DENVER — The Colorado Department of Transportation, in partnership with the Colorado State Patrol, the Colorado Motor Carriers Association and in-cab driver alert providers PrePass Safety Alliance and Drivewyze, is helping enhance safety for truckers traveling through the state’s mountainous areas.

The Mountain Rules is a comprehensive, strategic and safety-focused effort to inform and educate in-state and interstate trucking companies and drivers on the challenges of driving in Colorado’s mountains.

It includes information on potential hazards and a consistent reminder on the need to be slow, steady, and safe for the long haul.

“It’s no secret that our mountains create immense challenges for semi-truck drivers,” said CDOT Executive Director Shoshana Lew. “The Mountain Rules has a simple mission — get everyone home safely — and this campaign, which supports CDOT’s Whole Safety – Whole System initiative, is a major step towards achieving that goal.”

In addition to an educational effort, The Mountain Rules consists of infrastructure and informational improvements, including:

  • Signing eastbound Interstate 70 and all eastbound chain stations, east of the Eisenhower/Johnson Tunnels, with information on the brake check locations for truckers.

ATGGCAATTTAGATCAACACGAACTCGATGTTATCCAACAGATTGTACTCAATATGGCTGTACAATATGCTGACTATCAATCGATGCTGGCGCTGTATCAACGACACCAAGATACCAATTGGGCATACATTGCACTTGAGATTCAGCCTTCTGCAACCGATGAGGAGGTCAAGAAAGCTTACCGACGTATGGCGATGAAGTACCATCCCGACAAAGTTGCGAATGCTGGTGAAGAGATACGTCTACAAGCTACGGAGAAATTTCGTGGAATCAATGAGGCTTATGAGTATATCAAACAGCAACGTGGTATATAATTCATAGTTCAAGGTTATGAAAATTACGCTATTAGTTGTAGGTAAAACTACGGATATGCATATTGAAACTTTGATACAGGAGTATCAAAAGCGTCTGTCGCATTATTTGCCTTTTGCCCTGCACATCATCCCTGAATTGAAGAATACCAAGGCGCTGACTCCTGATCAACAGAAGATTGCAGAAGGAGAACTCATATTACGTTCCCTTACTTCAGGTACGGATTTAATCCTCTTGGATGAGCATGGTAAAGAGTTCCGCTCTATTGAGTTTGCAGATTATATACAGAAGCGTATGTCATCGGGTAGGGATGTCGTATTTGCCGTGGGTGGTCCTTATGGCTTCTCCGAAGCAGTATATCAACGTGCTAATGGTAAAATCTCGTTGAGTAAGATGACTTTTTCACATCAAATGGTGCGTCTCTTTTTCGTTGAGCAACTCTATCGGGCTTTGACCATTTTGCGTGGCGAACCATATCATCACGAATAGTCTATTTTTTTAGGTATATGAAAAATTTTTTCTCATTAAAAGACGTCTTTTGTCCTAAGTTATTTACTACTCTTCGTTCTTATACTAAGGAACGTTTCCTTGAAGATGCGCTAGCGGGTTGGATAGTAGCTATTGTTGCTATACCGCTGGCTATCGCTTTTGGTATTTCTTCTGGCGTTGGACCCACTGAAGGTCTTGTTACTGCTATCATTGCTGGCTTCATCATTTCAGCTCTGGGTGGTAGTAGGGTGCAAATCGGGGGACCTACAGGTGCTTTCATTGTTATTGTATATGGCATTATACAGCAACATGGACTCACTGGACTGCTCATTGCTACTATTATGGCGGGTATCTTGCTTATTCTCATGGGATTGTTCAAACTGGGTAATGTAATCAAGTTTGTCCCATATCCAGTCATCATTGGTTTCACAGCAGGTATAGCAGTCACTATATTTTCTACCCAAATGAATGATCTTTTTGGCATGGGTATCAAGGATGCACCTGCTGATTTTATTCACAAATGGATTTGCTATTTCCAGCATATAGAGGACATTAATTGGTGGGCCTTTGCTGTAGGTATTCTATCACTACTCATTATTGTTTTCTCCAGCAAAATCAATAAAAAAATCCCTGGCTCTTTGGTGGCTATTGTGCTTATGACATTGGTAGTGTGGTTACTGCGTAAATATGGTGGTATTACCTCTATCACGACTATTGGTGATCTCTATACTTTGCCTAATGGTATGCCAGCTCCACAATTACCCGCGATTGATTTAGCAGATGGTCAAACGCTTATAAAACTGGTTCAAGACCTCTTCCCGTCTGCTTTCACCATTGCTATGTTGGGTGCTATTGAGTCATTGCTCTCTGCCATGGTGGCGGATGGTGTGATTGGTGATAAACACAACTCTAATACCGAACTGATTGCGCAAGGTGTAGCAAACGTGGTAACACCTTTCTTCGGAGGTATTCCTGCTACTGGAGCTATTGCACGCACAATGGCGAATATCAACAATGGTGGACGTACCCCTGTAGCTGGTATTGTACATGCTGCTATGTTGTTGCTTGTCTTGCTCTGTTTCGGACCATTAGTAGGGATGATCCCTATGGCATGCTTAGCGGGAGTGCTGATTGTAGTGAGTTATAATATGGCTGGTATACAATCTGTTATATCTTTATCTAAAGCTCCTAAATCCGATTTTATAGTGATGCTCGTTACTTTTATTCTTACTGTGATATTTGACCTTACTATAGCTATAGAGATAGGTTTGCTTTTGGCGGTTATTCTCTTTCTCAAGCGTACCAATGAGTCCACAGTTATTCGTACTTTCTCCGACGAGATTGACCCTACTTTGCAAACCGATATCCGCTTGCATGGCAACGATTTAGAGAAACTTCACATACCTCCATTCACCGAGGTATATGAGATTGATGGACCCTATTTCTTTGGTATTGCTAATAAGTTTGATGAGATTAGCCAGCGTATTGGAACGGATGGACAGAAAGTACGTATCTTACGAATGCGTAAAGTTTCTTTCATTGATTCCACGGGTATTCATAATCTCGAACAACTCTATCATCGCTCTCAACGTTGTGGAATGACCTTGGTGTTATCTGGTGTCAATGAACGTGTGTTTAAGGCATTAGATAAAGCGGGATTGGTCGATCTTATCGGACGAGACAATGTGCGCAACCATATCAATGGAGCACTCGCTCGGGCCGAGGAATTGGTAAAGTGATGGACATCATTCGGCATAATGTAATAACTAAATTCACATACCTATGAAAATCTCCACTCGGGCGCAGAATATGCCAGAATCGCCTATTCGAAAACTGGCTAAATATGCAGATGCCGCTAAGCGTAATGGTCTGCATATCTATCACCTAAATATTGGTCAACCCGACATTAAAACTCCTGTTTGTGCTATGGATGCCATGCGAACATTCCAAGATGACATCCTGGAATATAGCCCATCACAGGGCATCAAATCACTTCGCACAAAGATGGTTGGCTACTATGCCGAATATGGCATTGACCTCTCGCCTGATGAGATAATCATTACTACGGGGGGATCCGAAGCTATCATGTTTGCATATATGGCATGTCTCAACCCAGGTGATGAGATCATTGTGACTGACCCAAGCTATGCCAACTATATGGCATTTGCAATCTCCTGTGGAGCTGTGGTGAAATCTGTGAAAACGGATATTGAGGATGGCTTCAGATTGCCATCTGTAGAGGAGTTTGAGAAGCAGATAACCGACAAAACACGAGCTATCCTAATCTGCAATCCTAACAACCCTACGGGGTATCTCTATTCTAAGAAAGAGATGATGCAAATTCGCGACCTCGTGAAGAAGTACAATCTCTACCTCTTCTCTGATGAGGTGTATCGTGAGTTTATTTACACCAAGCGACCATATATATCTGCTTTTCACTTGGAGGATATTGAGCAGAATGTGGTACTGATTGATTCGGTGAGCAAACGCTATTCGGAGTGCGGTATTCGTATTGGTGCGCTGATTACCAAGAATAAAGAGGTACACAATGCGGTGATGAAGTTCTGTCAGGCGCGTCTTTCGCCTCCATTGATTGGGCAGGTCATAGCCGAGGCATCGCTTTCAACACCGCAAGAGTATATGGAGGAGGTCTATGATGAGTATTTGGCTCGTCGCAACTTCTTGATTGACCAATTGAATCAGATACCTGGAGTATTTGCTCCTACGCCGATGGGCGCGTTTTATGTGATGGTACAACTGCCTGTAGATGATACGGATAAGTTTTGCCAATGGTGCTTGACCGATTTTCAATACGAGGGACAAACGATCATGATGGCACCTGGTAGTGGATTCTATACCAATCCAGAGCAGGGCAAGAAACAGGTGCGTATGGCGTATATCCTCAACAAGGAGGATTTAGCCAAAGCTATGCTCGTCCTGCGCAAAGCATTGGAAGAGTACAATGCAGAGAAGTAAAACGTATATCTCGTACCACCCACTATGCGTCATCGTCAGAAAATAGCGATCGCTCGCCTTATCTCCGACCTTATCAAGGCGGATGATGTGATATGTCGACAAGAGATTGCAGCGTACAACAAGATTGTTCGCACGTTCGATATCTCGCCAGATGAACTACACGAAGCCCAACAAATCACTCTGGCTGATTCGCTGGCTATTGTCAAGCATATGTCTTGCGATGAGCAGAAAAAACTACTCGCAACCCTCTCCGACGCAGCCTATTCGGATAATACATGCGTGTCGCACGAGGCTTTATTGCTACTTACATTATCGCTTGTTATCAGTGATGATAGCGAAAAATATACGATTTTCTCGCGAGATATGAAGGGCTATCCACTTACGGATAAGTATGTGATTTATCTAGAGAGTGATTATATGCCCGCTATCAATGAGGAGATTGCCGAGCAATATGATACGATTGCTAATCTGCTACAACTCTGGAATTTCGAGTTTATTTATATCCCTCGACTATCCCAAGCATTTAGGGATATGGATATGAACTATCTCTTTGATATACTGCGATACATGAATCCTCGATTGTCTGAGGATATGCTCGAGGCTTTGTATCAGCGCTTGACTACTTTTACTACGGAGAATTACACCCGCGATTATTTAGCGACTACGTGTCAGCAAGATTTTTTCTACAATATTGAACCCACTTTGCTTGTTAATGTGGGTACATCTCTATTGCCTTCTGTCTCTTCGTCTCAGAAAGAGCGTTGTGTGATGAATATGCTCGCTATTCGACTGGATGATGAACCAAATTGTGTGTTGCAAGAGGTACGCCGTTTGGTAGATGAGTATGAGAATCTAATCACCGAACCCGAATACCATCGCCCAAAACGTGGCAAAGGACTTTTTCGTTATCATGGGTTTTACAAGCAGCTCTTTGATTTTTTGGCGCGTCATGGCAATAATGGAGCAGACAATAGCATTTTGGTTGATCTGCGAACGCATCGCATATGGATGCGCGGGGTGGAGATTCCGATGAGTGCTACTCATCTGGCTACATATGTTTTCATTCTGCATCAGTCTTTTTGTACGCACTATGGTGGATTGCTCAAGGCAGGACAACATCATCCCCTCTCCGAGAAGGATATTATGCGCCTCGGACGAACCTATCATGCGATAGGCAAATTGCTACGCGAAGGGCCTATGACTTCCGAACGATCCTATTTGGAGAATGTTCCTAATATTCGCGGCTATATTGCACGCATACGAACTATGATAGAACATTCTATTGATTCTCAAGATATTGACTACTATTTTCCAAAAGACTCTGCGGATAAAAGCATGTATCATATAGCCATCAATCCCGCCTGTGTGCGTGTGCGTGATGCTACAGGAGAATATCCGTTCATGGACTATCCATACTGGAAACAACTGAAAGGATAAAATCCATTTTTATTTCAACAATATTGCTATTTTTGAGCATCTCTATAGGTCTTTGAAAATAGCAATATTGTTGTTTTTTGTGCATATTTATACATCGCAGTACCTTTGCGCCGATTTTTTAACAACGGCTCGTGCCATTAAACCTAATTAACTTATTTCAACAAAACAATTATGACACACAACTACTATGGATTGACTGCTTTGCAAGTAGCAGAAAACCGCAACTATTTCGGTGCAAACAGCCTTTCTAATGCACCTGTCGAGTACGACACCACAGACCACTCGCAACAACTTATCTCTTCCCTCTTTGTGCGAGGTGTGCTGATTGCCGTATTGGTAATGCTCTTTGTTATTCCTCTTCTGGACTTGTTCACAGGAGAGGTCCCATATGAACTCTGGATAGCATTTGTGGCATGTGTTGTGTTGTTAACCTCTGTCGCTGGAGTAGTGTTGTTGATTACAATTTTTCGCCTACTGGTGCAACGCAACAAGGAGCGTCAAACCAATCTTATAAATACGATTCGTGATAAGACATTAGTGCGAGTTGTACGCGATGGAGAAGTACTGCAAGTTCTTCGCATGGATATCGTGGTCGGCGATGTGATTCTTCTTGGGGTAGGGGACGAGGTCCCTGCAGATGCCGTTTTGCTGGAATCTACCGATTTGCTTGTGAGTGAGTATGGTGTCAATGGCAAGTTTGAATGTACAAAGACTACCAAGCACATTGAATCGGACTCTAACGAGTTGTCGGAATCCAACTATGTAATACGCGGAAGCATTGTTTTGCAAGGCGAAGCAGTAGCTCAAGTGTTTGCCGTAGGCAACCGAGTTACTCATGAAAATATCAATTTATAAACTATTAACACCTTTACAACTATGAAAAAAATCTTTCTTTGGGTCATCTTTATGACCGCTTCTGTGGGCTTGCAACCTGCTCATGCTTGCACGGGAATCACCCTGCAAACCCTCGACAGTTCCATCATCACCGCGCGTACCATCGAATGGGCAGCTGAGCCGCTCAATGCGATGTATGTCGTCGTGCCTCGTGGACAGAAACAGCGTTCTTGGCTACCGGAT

• Restriping the wide eastbound exit ramp at the Genesee Park Interchange into a more defined short-term truck parking area where overheated brakes can cool down and equipment checks can take place prior to the final descent into the Golden area.
  • A new subscription-based, in-cab alert system, warning truck drivers about specific areas where brake failures could occur, and the location of brake check and runaway truck ramps.
  • Information gathering on the feasibility of a new ramp and other measures to mitigate runaway trucks, such as geometric and signage improvements to the existing Mount Vernon Canyon Truck Runaway Ramp.

“I want to dispel any misconceptions, myths or rumors about truck ramps for all commercial carriers who travel our mountain corridors,” said CSP Col. Matthew Packard. “Commercial carriers will not be cited by law enforcement for using truck ramps. Should your brakes fail, please save lives and use the ramps.”